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Implantable batteries could one day run on your body’s own oxygen

Mar. 29, 2024.
2 min. read Interactions

Would no longer need to replace batteries in pacemakers and other implants

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Amara Angelica

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Amara Angelica is Senior Editor, Mindplex

Implantable and biocompatible Na-O2 battery (credit: Chem/Lv et al.)

Implantable medical devices rely on batteries (such as pacemakers, which keep the heart on beat). But batteries eventually run low and require invasive surgeries to replace.

So researchers at Tianjin University of Technology, China devised an implantable battery that runs on oxygen in the body. Their study with rats, published in the journal Chem, shows that the proof-of-concept design can deliver stable power and is compatible with the body’s biological system.

Biocompatible electrodes

To build a safe and efficient battery, the researchers made its electrodes out of a sodium-based alloy and nanoporous gold, a material with pores thousands of times smaller than a hair’s width. Gold is compatible with living systems and sodium is an essential and ubiquitous element in the human body.

The electrodes undergo chemical reactions with oxygen in the body to produce electricity. To protect the battery, the researchers encased it within a porous polymer film that is soft and flexible.

The researchers implanted the battery under the skin on the backs of rats and measured its electricity output. Two weeks later, they found that the battery can produce stable voltages between 1.3 V and 1.4 V. Although the output is insufficient to power medical devices, the design shows that harnessing oxygen in the body for energy is possible.

No inflammatory reactions

The team also evaluated inflammatory reactions, metabolic changes, and tissue regeneration around the battery. The rats showed no apparent inflammation.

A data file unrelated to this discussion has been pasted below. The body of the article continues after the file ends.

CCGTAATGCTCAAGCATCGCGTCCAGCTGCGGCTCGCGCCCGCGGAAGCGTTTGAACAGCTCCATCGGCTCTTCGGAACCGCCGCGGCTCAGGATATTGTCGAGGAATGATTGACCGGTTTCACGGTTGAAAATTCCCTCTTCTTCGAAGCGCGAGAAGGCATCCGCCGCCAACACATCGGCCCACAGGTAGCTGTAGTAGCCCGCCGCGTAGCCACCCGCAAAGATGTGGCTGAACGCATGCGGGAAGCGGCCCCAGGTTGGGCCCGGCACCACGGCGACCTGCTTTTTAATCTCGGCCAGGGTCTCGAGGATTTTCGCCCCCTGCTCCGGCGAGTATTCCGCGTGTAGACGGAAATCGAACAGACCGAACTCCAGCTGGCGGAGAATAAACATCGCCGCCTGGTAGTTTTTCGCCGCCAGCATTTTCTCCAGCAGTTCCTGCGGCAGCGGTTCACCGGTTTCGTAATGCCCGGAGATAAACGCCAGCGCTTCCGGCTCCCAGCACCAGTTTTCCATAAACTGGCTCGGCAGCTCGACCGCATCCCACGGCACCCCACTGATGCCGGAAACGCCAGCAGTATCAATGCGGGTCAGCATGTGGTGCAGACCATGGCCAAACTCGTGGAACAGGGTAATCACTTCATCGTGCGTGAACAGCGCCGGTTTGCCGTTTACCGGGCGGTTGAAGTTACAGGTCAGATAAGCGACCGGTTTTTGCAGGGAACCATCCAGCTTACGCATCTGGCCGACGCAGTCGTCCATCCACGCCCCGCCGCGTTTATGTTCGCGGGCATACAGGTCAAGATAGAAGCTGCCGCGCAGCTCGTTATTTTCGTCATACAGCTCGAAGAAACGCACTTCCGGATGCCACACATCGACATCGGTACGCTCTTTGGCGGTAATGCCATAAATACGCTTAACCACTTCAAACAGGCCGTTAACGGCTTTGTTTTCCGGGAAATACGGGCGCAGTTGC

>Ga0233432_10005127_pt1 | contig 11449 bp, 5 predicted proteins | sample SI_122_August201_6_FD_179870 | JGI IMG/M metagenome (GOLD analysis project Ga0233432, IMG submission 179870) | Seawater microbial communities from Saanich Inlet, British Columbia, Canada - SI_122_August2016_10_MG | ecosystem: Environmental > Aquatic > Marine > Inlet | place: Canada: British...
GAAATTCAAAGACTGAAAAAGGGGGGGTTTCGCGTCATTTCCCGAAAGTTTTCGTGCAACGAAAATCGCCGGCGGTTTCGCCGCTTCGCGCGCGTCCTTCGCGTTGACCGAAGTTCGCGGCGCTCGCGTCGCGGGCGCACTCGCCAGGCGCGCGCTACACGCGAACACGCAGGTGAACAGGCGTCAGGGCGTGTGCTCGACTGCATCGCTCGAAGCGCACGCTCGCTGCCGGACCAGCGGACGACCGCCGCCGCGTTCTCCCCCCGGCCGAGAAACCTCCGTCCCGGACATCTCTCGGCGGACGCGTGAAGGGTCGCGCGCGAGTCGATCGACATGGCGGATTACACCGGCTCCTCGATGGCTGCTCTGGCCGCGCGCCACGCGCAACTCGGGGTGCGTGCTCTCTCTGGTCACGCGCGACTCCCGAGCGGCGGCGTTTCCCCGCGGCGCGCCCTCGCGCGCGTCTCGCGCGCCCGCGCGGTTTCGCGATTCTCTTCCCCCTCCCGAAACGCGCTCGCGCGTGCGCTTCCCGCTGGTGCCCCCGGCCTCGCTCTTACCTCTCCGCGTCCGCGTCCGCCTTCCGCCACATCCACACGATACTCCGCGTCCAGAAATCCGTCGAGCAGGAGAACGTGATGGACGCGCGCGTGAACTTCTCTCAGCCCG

Byproducts from the battery’s chemical reactions, including sodium ions, hydroxide ions, and low levels of hydrogen peroxide, were easily metabolized by the body and did not affect the kidneys and liver. The rats healed well after implantation, with the hair on their back completely regrown after four weeks. Blood vessels also regenerated around the battery.

The team plans to increase the battery’s energy delivery by exploring more efficient materials for electrodes and optimizing battery structure and design.

Beyond powering medical devices

Corresponding author Xizheng Liu, who specializes in energy materials and devices, noted that the battery is easy to scale up in production; and choosing cost-effective materials can further lower the price. The team’s battery may also find other purposes beyond powering medical devices.

“Because tumor cells are sensitive to oxygen levels, implanting this oxygen-consuming battery may help starve cancers. It’s also possible to convert the battery energy to heat and kill cancer cells,” says Liu.

This work was financially supported by the National Key Research and Development Program of China, the National Science Fund for Distinguished Young Scholars, and the National Natural Science Foundation of China.

Citation: Lv et al. Implantable and Bio-compatible Na-O2 battery. Chem (Cell Press. https://cell.com/chem/fulltext/S2451-9294(24)00074-3 (open access)

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One thought on “Implantable batteries could one day run on your body’s own oxygen

  1. Very importent topic

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